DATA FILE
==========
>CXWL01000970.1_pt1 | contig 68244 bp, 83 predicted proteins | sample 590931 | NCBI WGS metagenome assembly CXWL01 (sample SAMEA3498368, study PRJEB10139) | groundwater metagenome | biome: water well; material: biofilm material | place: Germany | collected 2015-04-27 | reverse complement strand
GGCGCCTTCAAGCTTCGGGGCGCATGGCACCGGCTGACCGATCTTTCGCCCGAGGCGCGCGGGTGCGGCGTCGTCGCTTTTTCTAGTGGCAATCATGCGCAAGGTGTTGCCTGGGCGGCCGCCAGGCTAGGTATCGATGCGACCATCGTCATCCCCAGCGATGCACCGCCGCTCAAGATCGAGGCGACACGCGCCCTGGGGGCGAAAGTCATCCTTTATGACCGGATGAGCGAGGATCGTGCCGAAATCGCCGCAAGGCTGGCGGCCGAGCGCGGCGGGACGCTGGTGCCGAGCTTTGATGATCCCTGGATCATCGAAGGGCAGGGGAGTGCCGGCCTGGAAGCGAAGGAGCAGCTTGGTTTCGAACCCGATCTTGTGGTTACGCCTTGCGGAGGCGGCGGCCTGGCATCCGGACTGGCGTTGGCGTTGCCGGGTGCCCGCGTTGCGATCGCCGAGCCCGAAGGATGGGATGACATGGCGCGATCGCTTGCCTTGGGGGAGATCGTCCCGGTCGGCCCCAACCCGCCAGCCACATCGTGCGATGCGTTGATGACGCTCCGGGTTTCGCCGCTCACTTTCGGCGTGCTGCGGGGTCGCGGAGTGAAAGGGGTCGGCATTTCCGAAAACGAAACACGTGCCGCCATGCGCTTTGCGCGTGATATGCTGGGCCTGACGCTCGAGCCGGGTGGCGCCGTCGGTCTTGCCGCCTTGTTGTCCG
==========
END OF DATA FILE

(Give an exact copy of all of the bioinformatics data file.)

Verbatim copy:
>CXWL01000970.1_pt1 | contig 68244 bp, 83 predicted proteins | sample 590931 | NCBI WGS metagenome assembly CXWL01 (sample SAMEA3498368, study PRJEB10139) | groundwater metagenome | biome: water well; material: biofilm material | place: Germany | collected 2015-04-27 | reverse complement strand
GGCGCCTTCAAGCTTCGGGGCGCATGGCACCGGCTGACCGATCTTTCGCCCGAGGCGCGCGGGTGCGGCGTCGTCGCTTTTTCTAGTGGCAATCATGCGCAAGGTGTTGCCTGGGCGGCCGCCAGGCTAGGTATCGATGCGACCATCGTCATCCCCAGCGATGCACCGCCGCTCAAGATCGAGGCGACACGCGCCCTGGGGGCGAAAGTCATCCTTTATGACCGGATGAGCGAGGATCGTGCCGAAATCGCCGCAAGGCTGGCGGCCGAGCGCGGCGGGACGCTGGTGCCGAGCTTTGATGATCCCTGGATCATCGAAGGGCAGGGGAGTGCCGGCCTGGAAGCGAAGGAGCAGCTTGGTTTCGAACCCGATCTTGTGGTTACGCCTTGCGGAGGCGGCGGCCTGGCATCCGGACTGGCGTTGGCGTTGCCGGGTGCCCGCGTTGCGATCGCCGAGCCCGAAGGATGGGATGACATGGCGCGATCGCTTGCCTTGGGGGAGATCGTCCCGGTCGGCCCCAACCCGCCAGCCACATCGTGCGATGCGTTGATGACGCTCCGGGTTTCGCCGCTCACTTTCGGCGTGCTGCGGGGTCGCGGAGTGAAAGGGGTCGGCATTTCCGAAAACGAAACACGTGCCGCCATGCGCTTTGCGCGTGATATGCTGGGCCTGACGCTCGAGCCGGGTGGCGCCGTCGGTCTTGCCGCCTTGTTGTCCG